Holiday Survival: Simple, Sincere & Silly  

Christmas 2003Relationships or things?

Which one are you focusing upon this holiday season?

To be honest, my family’s first Christmas 22 years ago was over-stimulating. An emotional roller coaster – all too common with adoption. 

My six children unwrapped one gift after another – many from people they hardly knew.

The following morning the drama began. Fighting over each other’s toys. Arguing with me for no reason. Seeking control rather than enjoying the moment.

Not what I expected. 

In their traumatized minds, the holidays remained a trigger to their unfortunate past. Nothing in life seemed fair. Rather than being kids and celebrating, several of my children sabotaged the moment.

Let’s all be miserable together.

A week later those “things” meant little to nothing. I even found several gifts in the large trash can in the garage. Discarded.

They had no purpose. No connection. No worth.

For my three oldest children, the first holiday with a new family meant more of the same. Disappointment.

All they knew from their years in foster care was strangers giving gifts anonymously. To needy kids at Christmas time. “Eight-year-old male. Nine-year-old female.” Nameless. Faceless.

Often not thinking twice about the impact of their “feel good” gesture.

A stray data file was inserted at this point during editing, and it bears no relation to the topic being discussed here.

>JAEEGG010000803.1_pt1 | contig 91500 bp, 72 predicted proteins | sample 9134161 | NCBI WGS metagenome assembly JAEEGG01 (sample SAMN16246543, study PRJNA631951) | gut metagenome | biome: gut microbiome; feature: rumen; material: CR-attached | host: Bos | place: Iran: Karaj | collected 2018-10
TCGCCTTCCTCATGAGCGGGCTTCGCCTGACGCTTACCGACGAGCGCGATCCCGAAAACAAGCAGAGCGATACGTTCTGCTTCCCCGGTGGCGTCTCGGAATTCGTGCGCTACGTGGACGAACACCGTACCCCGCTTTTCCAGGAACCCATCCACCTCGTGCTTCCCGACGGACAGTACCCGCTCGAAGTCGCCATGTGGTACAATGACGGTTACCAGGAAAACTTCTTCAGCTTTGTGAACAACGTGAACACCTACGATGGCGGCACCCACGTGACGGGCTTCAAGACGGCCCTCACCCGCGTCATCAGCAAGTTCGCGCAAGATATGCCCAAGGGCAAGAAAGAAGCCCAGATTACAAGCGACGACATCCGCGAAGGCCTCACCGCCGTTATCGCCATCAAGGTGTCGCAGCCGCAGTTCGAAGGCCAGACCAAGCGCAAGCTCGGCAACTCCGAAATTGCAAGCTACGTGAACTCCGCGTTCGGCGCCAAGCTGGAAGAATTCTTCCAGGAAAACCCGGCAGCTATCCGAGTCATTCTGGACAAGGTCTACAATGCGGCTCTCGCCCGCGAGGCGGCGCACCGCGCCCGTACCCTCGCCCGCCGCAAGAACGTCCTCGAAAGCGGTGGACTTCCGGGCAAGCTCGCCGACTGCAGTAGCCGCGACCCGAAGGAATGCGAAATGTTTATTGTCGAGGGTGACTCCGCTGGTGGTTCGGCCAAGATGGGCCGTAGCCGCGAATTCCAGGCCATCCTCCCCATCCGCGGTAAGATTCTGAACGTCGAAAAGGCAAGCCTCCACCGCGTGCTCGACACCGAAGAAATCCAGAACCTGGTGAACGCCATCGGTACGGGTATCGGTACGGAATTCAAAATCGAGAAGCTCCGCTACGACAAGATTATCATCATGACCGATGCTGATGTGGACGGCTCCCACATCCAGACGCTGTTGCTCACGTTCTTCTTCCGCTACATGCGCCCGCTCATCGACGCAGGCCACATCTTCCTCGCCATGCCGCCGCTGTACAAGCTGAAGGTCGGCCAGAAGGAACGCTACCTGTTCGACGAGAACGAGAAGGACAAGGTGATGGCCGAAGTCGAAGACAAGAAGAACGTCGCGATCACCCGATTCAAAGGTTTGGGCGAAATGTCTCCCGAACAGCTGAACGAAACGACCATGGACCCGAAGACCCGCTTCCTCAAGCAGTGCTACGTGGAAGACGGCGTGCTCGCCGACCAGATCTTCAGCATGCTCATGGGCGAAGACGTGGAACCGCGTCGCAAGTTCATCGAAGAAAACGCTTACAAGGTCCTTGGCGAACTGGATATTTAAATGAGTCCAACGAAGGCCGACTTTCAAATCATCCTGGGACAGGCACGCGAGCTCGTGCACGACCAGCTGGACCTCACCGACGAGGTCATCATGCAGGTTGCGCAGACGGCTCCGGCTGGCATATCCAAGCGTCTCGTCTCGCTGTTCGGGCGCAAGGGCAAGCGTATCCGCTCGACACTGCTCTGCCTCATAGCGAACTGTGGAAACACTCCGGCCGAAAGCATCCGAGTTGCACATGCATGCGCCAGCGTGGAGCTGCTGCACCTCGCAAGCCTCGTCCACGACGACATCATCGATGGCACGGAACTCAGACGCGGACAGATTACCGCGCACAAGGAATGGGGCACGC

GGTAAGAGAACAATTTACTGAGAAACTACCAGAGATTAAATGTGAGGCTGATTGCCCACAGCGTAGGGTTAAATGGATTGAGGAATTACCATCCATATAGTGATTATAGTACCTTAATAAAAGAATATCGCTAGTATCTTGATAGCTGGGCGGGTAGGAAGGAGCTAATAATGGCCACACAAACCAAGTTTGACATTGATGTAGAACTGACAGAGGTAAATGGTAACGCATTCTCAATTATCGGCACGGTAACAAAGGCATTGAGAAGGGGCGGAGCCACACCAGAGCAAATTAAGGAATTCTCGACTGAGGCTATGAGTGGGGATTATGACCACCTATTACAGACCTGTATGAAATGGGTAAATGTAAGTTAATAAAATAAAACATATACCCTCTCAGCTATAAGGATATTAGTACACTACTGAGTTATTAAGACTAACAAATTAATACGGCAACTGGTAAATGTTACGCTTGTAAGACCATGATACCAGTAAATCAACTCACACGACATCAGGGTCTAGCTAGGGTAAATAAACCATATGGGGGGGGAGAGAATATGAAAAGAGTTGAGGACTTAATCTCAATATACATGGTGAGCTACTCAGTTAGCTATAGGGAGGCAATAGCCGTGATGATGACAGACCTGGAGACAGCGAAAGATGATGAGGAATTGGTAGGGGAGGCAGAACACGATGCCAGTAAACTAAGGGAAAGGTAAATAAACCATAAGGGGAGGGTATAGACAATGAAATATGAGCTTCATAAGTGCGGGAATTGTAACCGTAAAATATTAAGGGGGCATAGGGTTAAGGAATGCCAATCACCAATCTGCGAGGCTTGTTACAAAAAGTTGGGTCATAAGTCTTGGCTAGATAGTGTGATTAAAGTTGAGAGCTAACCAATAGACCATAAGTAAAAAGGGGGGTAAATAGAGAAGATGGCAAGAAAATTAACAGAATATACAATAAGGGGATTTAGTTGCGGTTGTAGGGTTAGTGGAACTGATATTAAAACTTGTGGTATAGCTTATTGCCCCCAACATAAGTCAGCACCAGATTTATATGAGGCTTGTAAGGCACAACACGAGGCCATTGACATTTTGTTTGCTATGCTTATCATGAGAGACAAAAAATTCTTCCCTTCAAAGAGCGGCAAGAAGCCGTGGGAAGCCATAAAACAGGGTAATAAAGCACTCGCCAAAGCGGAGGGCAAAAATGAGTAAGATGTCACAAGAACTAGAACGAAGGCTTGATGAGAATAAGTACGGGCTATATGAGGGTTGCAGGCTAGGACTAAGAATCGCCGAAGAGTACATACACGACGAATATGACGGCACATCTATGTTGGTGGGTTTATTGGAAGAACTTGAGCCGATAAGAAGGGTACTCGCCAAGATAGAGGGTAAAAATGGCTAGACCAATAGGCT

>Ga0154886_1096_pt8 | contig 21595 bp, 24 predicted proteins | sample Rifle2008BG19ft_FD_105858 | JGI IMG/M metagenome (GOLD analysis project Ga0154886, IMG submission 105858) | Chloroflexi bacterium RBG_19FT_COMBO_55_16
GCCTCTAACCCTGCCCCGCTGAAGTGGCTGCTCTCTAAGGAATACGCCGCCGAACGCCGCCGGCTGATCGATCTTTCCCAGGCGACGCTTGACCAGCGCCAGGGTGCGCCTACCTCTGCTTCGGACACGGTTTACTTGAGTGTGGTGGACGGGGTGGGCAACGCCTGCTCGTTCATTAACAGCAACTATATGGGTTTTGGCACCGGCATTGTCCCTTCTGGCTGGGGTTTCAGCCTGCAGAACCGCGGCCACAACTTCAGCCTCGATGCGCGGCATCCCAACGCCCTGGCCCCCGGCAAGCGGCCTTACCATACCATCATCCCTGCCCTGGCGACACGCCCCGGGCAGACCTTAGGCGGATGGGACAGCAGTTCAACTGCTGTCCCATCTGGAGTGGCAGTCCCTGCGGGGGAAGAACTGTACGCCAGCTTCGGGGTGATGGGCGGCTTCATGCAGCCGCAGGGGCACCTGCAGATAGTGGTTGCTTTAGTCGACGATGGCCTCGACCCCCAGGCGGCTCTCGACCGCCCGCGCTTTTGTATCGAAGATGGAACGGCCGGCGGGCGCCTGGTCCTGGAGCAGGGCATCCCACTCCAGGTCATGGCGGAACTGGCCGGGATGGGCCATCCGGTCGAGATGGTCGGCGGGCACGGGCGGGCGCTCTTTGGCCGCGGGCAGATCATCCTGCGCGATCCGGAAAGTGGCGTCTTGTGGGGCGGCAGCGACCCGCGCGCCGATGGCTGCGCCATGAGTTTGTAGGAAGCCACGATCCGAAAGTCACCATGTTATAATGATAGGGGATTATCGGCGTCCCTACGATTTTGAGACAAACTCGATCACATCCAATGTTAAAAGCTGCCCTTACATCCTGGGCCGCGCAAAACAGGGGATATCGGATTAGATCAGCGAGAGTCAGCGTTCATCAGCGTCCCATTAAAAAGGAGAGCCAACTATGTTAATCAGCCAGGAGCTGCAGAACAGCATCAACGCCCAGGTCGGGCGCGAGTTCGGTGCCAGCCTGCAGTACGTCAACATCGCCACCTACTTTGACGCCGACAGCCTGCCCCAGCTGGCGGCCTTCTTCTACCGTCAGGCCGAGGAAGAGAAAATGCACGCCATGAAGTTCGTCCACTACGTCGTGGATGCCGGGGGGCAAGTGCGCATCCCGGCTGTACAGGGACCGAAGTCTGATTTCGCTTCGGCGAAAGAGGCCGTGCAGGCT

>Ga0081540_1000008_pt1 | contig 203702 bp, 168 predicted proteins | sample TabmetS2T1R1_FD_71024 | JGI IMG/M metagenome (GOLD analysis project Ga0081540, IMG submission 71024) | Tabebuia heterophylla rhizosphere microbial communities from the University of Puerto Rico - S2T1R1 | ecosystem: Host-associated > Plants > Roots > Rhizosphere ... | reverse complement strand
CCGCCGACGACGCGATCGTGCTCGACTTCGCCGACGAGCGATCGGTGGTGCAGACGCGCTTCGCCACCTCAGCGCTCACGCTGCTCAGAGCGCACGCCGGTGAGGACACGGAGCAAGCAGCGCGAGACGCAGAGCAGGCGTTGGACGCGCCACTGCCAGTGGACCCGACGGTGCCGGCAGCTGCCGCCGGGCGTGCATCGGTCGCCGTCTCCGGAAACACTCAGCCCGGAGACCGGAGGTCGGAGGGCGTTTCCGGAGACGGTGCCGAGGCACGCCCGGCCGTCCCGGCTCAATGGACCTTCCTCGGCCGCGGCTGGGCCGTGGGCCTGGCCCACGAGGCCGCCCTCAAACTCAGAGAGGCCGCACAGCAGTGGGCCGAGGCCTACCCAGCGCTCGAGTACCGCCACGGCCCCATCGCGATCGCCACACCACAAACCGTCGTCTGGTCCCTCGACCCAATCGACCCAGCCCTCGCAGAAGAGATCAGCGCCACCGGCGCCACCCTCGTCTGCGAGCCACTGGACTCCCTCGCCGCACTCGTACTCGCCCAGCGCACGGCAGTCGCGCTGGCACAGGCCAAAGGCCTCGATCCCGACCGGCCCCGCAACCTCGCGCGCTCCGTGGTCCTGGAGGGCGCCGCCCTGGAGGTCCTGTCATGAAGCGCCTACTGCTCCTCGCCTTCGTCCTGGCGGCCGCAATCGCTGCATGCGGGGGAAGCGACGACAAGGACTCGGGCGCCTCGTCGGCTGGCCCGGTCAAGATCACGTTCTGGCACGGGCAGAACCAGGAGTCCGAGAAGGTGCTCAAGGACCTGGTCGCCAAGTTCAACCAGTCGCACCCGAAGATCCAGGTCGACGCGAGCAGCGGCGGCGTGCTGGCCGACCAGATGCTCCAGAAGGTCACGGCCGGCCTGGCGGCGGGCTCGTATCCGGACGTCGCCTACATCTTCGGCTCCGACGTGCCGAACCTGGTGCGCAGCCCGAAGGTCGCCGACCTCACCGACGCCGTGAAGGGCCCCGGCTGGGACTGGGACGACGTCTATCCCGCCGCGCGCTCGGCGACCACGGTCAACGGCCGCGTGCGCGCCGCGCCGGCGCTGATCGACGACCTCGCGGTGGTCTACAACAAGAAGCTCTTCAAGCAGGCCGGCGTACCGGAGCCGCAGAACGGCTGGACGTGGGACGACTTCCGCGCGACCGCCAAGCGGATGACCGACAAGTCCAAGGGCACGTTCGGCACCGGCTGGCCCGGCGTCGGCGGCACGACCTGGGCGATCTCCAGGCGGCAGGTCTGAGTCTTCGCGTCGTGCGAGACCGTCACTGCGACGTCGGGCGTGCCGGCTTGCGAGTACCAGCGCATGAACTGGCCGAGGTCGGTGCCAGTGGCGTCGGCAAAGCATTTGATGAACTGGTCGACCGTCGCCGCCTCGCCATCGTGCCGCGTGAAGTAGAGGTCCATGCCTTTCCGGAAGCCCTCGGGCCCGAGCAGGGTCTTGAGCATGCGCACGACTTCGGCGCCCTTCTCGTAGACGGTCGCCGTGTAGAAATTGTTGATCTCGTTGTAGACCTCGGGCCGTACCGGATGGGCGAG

I remember several conversations from that first Christmas very well.

family is everything

Would you take me for a walk along the downtown canal at night? I’ve always wanted to see the tall buildings lit up.

Why can’t someone take me fishing? I went once with my Grandpa.

I’d really like ice skating lessons but my foster mom said no every time.

No doubt, I learned a valuable lesson from my children. Relationships matter more than things.

From that holiday forward, I spread the cheer more evenly throughout the entire month of December. 

First, a large family gift to use together. Yes, together. The used Nintendo 64 with four controllers and a handful of “E” games was the best present ever.  Donkey Kong motivated five brothers to help each other – and then receive additional play time.

Several smaller individual ones followed – carefully selected, not necessarily expensive. Never wrapped but pulled from Santa’s bag.

Truly surprised.

At the same time, we created family rituals. Simple activities that brought us closer. And with a de-emphasis on material gain, one gift flourished on its own.

A sense of family.

More joy for my children. Less frustration for me.

That fundamental shift continues to work wonders at my home for one simple reason. Lots of “stuff” is never enough for kids from hard places. It often does the opposite of intended – with no meaningful connection.